only the training set of instances, but this conclusion is somewhat tautological. A useful
simpliﬁcation of the wrapper estimate was the myopic wrapper estimate, in which only the
investigated pair of attributes was used to construct the na¨ Bayesian classiﬁer, while
ıve
all other attributes were neglected.
It very interesting that only strongly false interactions and strongly true interactions,
as measured by the interaction gain, yielded a positive quality gain, as measured by
the Kullback-Leibler divergence. Other probes did not provide much useful information,
although we note that minimal-error probe appears to be able to pinpoint multi-way
interactions.
94.
6.5. Experimental Summary 86
Artificial
0.08
0.06
0.04
0.02
interaction gain
0
-0.02
-0.04 2-XOR
3-XOR
Cond-depend
Cond-relev
-0.06 Correlated
Exclusive
OR
Random
mixed pairs
-0.08
-4 -3.5 -3 -2.5 -2
MinComplexity heuristic value
Nursery
0.12
0.1
0.08
interaction gain
0.06
0.04
0.02
0 employ
soc. health
struct. finan
structure
mixed pairs
-0.02
-7.5 -7 -6.5 -6 -5.5 -5 -4.5 -4 -3.5 -3 -2.5
MinComplexity heuristic value
HHS
0.07
0.06
0.05
0.04
interaction gain
0.03
0.02
0.01
0
-0.01
neighbors
non-neighbors
-0.02
-4 -3.5 -3 -2.5 -2 -1.5 -1
MinComplexity heuristic value
Figure 6.12: The horizontal coordinate is a heuristic estimate of expected reduction in
error achieved by noise-proof segmentation. The vertical coordinate is interaction gain.
95.
CHAPTER 7
Interaction Analysis and Signiﬁcance
Statistics are like a bikini. What they reveal is suggestive, but what they
conceal is vital.
Aaron Levenstein
In this chapter, we will attempt to demonstrate that being informed about interactions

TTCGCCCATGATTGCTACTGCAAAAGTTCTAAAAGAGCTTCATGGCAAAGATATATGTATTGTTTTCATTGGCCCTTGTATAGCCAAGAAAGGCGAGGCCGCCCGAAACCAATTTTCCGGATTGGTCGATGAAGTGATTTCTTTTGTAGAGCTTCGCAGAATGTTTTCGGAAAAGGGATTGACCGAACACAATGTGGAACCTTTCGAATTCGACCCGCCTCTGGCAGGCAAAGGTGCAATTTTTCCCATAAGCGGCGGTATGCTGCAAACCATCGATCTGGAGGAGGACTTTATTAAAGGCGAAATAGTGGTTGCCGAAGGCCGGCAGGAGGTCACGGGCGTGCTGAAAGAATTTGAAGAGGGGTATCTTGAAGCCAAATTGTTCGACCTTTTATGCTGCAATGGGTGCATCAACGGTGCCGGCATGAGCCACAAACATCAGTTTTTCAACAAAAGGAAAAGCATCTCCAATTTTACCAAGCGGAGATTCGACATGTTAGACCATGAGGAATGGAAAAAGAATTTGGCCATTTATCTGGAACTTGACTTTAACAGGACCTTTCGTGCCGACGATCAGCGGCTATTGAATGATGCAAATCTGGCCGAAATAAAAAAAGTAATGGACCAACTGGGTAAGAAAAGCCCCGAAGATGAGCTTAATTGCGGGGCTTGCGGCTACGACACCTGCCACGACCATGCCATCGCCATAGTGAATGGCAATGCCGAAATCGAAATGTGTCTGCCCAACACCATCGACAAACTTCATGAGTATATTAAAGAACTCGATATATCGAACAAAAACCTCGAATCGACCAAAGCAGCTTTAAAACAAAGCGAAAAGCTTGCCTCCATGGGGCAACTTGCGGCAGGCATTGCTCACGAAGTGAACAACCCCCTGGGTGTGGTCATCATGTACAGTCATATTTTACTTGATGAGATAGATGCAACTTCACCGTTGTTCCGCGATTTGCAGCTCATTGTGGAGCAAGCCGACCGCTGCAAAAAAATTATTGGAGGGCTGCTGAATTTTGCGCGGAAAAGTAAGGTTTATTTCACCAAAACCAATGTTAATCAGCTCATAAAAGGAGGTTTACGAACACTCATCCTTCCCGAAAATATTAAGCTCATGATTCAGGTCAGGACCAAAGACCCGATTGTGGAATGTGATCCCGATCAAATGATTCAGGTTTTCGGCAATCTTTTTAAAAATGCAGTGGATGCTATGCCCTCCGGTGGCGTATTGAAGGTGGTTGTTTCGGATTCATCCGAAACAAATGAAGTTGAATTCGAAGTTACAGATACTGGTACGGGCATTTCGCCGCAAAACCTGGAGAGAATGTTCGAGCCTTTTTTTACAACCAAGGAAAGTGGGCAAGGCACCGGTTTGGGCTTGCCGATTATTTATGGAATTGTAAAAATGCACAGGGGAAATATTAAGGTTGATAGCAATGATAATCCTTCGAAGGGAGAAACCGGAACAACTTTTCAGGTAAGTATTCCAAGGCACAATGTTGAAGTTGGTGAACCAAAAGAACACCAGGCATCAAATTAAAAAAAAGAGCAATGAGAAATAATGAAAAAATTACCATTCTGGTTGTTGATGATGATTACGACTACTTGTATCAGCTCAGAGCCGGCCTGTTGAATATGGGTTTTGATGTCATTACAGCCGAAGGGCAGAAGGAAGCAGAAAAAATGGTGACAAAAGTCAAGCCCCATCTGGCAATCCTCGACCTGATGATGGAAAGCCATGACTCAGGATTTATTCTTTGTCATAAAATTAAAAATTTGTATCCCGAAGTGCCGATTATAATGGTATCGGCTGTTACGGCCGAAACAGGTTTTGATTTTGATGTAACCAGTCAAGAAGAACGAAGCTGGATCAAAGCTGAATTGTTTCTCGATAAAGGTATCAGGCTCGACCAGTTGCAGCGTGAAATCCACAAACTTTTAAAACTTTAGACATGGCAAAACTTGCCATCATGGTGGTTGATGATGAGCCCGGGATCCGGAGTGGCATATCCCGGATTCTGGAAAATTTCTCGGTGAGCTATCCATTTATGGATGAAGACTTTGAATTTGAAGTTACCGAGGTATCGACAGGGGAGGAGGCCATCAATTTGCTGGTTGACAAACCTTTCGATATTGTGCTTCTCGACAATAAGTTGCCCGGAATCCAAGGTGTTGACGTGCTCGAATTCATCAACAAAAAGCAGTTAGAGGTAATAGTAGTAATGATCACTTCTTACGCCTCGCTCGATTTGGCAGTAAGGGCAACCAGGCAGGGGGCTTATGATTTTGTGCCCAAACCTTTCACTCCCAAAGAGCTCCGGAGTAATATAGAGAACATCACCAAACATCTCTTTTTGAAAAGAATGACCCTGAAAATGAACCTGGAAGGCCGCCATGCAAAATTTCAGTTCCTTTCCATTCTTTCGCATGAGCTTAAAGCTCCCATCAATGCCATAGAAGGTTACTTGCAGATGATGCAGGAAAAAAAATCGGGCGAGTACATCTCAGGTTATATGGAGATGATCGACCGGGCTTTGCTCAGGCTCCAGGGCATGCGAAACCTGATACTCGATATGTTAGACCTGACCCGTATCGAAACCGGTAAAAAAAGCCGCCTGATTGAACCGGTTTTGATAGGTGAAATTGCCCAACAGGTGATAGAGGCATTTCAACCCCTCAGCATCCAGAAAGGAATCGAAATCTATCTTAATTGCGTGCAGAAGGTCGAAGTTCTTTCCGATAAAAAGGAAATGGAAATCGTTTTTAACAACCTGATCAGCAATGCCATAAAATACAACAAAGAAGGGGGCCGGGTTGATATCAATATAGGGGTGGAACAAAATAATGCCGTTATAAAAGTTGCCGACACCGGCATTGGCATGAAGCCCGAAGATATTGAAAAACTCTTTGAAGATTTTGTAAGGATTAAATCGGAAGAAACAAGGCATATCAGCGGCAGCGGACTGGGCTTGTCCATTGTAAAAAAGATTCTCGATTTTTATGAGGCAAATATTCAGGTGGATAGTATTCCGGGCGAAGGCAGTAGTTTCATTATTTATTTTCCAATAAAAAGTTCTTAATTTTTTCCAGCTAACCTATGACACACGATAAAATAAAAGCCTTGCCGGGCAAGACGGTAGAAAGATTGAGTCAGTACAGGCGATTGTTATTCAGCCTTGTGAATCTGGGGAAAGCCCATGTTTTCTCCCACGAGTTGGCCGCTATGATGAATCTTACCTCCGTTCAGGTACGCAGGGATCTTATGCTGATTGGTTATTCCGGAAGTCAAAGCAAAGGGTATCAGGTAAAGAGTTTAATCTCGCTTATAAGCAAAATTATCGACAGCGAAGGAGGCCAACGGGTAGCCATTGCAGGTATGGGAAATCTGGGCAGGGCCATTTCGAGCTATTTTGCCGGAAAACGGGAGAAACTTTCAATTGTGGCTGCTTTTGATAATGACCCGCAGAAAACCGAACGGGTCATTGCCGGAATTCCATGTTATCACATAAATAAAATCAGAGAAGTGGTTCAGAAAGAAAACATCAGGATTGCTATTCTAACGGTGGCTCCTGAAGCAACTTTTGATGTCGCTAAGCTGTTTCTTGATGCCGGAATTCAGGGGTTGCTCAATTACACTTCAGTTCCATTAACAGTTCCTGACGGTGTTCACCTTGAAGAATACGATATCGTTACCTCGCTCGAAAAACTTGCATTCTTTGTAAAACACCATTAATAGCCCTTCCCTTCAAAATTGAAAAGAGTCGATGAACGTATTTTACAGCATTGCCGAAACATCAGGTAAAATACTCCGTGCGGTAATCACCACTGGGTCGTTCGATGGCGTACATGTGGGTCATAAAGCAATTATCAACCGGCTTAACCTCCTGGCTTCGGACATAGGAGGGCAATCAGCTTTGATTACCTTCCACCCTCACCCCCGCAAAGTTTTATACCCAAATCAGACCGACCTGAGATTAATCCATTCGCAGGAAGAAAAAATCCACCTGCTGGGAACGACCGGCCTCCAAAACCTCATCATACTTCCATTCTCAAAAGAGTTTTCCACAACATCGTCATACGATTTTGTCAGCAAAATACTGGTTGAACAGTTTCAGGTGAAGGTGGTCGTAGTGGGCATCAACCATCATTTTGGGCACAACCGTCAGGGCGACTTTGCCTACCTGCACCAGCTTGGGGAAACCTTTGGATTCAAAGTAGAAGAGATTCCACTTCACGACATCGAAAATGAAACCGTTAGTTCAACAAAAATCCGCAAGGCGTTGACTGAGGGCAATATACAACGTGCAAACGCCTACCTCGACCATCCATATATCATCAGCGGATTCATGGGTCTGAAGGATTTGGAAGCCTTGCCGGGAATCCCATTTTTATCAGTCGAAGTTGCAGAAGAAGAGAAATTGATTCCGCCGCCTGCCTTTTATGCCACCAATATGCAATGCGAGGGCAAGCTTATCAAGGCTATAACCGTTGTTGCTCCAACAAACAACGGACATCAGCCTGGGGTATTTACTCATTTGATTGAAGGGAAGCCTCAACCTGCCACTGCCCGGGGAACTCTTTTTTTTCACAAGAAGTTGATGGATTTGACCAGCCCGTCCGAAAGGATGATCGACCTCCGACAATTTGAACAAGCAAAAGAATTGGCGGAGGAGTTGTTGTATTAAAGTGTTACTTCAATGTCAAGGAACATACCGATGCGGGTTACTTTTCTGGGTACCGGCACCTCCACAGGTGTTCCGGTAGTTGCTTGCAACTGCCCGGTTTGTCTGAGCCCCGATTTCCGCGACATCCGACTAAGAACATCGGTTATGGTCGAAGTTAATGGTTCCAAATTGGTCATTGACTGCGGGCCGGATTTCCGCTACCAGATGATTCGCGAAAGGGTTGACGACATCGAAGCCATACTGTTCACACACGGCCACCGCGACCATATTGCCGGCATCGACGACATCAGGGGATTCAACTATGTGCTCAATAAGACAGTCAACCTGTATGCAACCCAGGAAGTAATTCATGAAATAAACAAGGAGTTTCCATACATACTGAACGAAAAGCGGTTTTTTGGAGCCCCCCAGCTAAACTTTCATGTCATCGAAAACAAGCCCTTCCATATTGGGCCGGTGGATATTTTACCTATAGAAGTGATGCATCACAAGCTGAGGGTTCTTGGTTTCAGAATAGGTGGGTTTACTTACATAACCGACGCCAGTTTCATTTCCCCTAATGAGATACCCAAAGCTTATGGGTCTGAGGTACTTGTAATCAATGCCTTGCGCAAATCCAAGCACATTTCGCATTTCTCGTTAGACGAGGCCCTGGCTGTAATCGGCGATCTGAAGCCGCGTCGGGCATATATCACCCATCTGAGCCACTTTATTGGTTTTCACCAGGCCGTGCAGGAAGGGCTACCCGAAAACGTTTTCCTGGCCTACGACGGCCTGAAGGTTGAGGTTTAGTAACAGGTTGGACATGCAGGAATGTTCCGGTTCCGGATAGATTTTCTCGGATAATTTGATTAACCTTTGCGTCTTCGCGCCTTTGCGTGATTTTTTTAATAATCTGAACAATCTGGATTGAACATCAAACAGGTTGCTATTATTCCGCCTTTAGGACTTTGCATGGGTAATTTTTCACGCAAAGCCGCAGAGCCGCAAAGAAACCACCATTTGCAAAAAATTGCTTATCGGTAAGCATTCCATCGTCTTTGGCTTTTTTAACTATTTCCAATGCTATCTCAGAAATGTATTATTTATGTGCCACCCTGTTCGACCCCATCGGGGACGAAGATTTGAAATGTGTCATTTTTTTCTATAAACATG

provides beneﬁt to the data analyst. For that reason, we try to present the false and true
interactions in the domain in a comprehensive visual way.
As is our custom, we will detailedly investigate three natural domains, a very frequent
benchmark, the ‘adult’ or ‘census’ data set [HB99], and the natural domain ‘HHS’ we
already used in Ch. 6, which contains relatively few instances. Furthermore, we explored
ˇ
a new medical data set ‘breast’ with many instances, contributed by Dr. T. Cufer and
Dr. S. Borˇtner from the Institute of Oncology in Ljubljana.
s
Because ‘adult’ and ‘breast’ data sets contain numerical attributes, we used the Fayyad
and Irani entropy-based algorithm to discretize them, as implemented in [DZ02], except
when it would cause an attribute to be collapsed in a single value. In such a case, we
used equal-frequency discretization with two intervals, with the median value being the
interval boundary.
Missing values exist in the ‘adult’ and ‘breast’ data sets, and we represented them with
a special attribute value. We could have assumed that the values are missing at random,
but they rarely miss at random. It might be beneﬁcial to introduce such an assumption
in small data sets, if this were our focus (it was not).
Analyzing a domain with respect to interactions between attributes provides a useful
representation to a human analyst. We will distinguish true from false interactions, as
diﬀerent visualizations suit each type. For example, the false interactions tend to be
transitive, whereas true interactions tend not to be. Therefore, a hierarchical presentation
of the false interactions captures their mutual similarities best, whereas a graph presents
the few true interactions that may exist.
In this chapter, we will be concerned solely with 3-way interactions between two at-
tributes and the label. Therefore, when an interaction between two attributes is men-
tioned, we really mean a 3-interaction between the two attributes and the label.
96.
7.1. False Interactions 88
1500
1000
pulmonary_embolism
neurol_lesion
500
Height
diabetes
injury_operation_time
late_neurological_compl
neurological_disease
endoprosthesis
deep_infection
other_disease
general_compl
operation_duration
operation_compl
standing_abil
cooperativeness
phlebothrombosis
myositis
walking_abil
age
loss_of_consciousness
mobility_before_operation
cardiovascular_disease
0
sitting_abil
hospitalization_duration
luxation
late_deep_infection
late_luxation
pulmonary_disease
superficial_infection
Figure 7.1: False interaction dendrogram analysis on domain ‘HHS’.
7.1 False Interactions
Attributes that interact falsely with the label should appear close to one another, while
those which do not should be placed further apart. False interactions are transitive, so